Shopping cart is empty.

Birchbark Blog

Thank You, Pilgrims

Louise Erdrich - Sunday, November 22, 2009
Thank you, Pilgrims!

No, not buckle pilgrims -- book pilgrims.

 Our little bookstore would never survive without the Pilgrims who come to visit us from every part of the world.  Thank you for coming to visit us.  Thank you for drinking coffee at the Kenwood Cafe.  Thank you for sitting in the reading chairs and for telling us how and why you came to Birchbark Books.  Thank you for sharing the green stuff that lubricates the wheels of civilization.  Over the summer and fall, we've have visitors from Italy, Canada, China, Germany, England, Nigeria, Ireland, Turkey, Sweden, Japan, Romania, Mississippi, North Dakota, and Maple Grove, Minnesota, from the nations of Leech Lake, Red Lake, White Earth, Turtle Mountain, Pine Ridge, Rosebud, and ICELAND ( !), to name just a few locales where literati decide that when visiting Minneapolis they will find Birchbark Books.

It is always such a pleasure to find out how and why people arrive at the blue Birchbark door (blue to resist evil spirits).  Often they have been dragged in by a relative, it is true.  But that relative has a love of books and little bookstores, and passes this on.  Many times the next generation is imbued with the spirit of the place.  We have children who have grown up reading such books as A Coyote Solstice Tale, by Thomas King, pictures by Gary Clement.  The perfect book to read in the Birchbark Loft.  This is a wonderful coyote sweet and funny book, a gentle anti-Christmas craziiness story that resonated with me and will, I think, with every mother and father whose children's visions of sugar plums require them to visit a crowded mall.  It made me want to drink hot chocolate and curl up with a good book.

I plan on curling up (again) with Our Knowledge Is Not Primitive, Decolonizing Botanical Anishinaabe Teachings, by Wendy Makoons Geniusz.   This book is several things at once: a primer on truth, an innovative Anishinabe-English language text, a grand discussion of what has been already written about Anishinabe use of plants, and a delightful act of love.   Decolonized knowledge of the world allows a person access to the entire range of human experience of nature -- from use to song to dream to dance.  This work is eye-opening and joyous .  And it is one of my favorite books of the year.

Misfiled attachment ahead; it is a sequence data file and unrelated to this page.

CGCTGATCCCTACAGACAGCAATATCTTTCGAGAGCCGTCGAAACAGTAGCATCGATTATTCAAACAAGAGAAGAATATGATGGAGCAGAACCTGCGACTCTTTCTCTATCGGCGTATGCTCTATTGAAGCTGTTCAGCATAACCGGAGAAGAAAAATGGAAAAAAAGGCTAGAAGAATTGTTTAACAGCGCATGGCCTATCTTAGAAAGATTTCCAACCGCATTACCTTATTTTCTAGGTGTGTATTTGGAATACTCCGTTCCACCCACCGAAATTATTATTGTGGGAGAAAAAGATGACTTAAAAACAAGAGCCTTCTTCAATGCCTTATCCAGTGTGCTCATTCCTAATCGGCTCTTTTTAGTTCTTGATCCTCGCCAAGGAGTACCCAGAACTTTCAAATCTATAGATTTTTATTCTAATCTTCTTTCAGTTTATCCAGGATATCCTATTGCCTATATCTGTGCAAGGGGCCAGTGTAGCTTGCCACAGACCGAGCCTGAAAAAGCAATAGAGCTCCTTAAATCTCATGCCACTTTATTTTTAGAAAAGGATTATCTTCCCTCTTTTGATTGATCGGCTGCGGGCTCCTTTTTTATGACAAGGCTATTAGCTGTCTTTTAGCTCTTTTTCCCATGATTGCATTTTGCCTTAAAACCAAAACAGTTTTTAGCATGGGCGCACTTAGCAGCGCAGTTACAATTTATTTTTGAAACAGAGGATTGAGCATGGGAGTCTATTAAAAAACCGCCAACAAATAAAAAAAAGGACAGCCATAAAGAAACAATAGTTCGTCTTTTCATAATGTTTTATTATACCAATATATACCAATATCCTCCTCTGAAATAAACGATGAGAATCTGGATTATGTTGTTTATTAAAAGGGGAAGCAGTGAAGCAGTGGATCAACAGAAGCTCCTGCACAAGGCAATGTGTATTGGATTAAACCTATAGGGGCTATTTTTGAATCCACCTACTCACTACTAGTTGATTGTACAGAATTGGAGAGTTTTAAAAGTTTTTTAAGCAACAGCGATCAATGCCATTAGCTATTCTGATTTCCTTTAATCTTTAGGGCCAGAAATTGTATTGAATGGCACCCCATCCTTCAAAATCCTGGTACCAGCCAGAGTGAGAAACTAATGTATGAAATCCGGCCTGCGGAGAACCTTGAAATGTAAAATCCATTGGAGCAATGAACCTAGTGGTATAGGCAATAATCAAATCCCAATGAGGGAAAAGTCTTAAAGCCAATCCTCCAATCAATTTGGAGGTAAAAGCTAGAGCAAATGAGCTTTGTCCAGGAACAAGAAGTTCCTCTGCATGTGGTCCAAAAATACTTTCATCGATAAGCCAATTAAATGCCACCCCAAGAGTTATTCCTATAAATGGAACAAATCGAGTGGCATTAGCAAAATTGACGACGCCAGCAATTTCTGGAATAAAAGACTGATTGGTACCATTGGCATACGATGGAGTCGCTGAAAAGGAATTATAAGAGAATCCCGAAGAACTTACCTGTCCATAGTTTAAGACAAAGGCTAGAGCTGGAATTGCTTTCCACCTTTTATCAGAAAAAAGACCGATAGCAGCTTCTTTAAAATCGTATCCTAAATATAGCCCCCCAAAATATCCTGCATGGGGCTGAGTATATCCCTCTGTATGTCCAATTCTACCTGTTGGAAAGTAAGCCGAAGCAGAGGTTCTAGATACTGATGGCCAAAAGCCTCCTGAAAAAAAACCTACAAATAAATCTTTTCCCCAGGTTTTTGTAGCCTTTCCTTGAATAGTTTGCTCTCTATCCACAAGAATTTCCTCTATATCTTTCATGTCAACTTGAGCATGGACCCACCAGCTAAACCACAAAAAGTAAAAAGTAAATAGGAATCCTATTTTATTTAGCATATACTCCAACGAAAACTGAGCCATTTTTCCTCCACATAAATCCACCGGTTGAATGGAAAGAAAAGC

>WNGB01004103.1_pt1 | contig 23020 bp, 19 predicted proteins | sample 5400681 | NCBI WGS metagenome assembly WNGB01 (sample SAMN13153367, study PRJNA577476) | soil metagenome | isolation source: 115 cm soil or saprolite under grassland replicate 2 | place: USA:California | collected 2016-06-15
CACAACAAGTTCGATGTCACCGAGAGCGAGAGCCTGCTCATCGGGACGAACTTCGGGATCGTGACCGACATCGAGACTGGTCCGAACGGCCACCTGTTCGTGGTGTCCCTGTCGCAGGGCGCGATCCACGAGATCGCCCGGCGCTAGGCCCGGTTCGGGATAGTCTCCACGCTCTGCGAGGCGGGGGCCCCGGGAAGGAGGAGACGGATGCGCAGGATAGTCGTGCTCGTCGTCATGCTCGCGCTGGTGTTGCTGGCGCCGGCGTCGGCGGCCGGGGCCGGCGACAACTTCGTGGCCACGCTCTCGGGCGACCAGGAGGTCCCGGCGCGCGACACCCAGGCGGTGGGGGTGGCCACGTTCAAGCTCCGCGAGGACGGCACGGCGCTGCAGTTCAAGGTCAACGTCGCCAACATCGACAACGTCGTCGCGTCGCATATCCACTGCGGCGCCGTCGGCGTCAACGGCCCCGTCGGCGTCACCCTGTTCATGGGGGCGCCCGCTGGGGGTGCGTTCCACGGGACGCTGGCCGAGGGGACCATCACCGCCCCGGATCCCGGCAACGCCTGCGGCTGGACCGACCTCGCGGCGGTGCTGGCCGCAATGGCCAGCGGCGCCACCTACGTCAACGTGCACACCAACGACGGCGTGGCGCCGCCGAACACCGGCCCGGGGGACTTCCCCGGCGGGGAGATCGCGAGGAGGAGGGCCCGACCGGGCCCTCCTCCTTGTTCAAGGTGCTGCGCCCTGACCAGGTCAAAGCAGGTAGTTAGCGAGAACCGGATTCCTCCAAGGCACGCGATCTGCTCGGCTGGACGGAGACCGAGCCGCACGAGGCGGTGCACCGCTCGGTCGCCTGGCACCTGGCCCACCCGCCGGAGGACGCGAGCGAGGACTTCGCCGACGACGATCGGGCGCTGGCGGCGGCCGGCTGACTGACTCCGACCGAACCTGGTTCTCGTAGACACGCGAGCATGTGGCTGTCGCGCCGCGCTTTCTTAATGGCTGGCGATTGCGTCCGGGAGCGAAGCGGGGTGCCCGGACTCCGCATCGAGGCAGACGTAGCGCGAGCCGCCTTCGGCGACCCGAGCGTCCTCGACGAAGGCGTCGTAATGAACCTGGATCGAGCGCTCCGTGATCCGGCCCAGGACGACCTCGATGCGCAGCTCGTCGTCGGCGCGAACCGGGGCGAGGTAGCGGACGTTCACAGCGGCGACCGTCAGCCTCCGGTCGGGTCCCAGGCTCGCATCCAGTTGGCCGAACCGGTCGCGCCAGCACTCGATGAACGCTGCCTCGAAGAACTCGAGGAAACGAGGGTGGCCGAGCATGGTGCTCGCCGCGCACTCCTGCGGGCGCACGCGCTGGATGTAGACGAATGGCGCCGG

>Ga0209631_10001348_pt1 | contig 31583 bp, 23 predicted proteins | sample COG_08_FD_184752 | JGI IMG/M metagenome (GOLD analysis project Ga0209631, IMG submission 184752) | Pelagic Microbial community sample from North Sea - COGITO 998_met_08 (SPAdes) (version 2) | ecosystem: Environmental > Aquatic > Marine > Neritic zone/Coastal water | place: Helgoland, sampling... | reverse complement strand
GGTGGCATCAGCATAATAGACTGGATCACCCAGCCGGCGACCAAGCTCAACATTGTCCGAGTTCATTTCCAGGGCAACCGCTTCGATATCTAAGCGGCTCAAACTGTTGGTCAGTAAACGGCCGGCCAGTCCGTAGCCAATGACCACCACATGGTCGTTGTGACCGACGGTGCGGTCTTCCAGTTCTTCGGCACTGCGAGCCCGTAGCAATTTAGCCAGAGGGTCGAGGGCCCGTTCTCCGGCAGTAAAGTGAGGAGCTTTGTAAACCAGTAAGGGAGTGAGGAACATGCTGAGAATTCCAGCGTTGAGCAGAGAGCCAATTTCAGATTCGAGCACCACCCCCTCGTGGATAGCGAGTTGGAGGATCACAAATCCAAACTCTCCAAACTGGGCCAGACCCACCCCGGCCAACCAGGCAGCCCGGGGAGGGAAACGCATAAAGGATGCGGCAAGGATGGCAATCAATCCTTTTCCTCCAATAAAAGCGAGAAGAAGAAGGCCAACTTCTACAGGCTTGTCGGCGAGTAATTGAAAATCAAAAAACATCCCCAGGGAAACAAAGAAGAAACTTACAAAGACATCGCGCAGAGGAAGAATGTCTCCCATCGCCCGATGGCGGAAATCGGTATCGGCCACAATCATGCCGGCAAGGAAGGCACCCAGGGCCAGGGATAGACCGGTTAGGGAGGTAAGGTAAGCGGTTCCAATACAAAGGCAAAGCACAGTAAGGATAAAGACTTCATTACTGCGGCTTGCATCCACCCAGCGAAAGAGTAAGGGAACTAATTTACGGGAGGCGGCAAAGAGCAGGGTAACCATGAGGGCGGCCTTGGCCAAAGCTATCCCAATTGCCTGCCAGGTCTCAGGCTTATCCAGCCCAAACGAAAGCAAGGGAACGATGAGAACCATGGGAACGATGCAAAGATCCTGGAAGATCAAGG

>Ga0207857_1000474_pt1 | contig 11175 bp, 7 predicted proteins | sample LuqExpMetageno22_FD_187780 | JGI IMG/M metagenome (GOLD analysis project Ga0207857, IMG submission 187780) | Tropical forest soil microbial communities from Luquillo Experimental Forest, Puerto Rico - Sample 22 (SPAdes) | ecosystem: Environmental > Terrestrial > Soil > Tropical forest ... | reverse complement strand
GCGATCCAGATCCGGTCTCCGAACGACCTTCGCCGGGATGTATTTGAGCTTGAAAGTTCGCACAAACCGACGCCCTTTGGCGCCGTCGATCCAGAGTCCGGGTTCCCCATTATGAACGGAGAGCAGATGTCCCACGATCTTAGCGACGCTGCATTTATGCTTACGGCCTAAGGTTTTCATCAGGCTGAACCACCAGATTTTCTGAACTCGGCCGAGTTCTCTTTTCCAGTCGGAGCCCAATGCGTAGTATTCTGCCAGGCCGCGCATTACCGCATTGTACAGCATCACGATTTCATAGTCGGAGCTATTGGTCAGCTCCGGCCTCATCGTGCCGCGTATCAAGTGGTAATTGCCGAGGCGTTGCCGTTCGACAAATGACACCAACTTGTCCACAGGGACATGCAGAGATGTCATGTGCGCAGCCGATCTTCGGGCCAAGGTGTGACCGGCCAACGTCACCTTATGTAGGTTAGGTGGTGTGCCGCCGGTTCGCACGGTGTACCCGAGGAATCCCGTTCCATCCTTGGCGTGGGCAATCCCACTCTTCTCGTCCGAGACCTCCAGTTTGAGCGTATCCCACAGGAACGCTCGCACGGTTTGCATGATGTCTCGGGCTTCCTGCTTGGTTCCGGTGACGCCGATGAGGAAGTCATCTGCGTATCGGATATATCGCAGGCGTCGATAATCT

Canoe Family

Recent PostsRSS


Unnatural Disasters devoted customers Aza cafe closing Islam Remarkable Trees book and dinner club Keeping Heart on Pine Ridge The Royal Prussian Library mississippi Vic Glover Roberto Bolano north dakota Empire of the Summer Moon Gail Caldwell Easter Island japan city of books Kabul Ice support Dogs Botany The Ojibwe Keepers of the Trees france Brown Dog Fireworks Birchbark Books customers Wastepaper Light in August Wolf Hall President Obama Mohamed's Ghosts The Round House anniversary Chitra Divakaruni Gary Clement Tar Sands pilgrims Peak Oil Jim Harrison plants Nemesis Too Much Happiness Collective Denial gratitude local economy thanks More Remarkable Trees Native Arts incarnation gardens National Book Award Peak Water E.L. Doctorow Minnesota The Blue Sky The Game of Silence The Birchbark House italy Zombies boarding school Magers and Quinn Master Butchers Singing Club Crushing Books Poetry Keystone XL fresh water Population Victory Gardens The Wealth of Nature china graphix Guthrie Theater Let's Take the Long Way Home how good looking you are The Transition Handbook thank you friends Chickadee ptsd Czech Writer Aubrey/Maturin Green Team Minneapolis Kate DiCamillo Alice Munro Patrick O'Brian Women and Trees favorite tree Stephen Salisbury adventure Interview Anton Treuer buffalo aquifer birchbark house series British Navy NACDI:All My Relations leaves and snow bill mckibben Canada Our Knowledge Is Not Primitive Greenland School Gardens photography Ojibwe The Farmer's Daughter tree books Gryphon Press Love Makoons Anishinabe William Trevor Alan Weisman spring Michael Jackson language revitalization euphoria Video sweden Climate Change knowledge 2666 Book Review Kenwood Gardens Emily Johnson Afghanistan Tree Houses Ha Jin Dartmouth The Resilient Gardener post holiday The Porcupine Year Milkweed Press germany Nero Rare Books peculiar touches of green and gold Mankato Powwow Up Late Again This Green World solstice, Thomas King show your love joy neighborhood Native People coyote Wendy Makoons Geniusz monkey in a dryer Beth Dooley S.C. Gwynne Catalyst Ojibwemowin health care reform Hilary Mantel Philip Roth World on the Edge Anishinabemowin friends Bohumil Hrabal ireland cafe Education trees Hillary Clinton Too Loud A Solitude Bleak House post holiday reads ependent twins Louise the most romantic city in the world green favorite dog H2Oil Bill Moyers Journal State Troopers Small Bookstores as Commons Pembina favorite book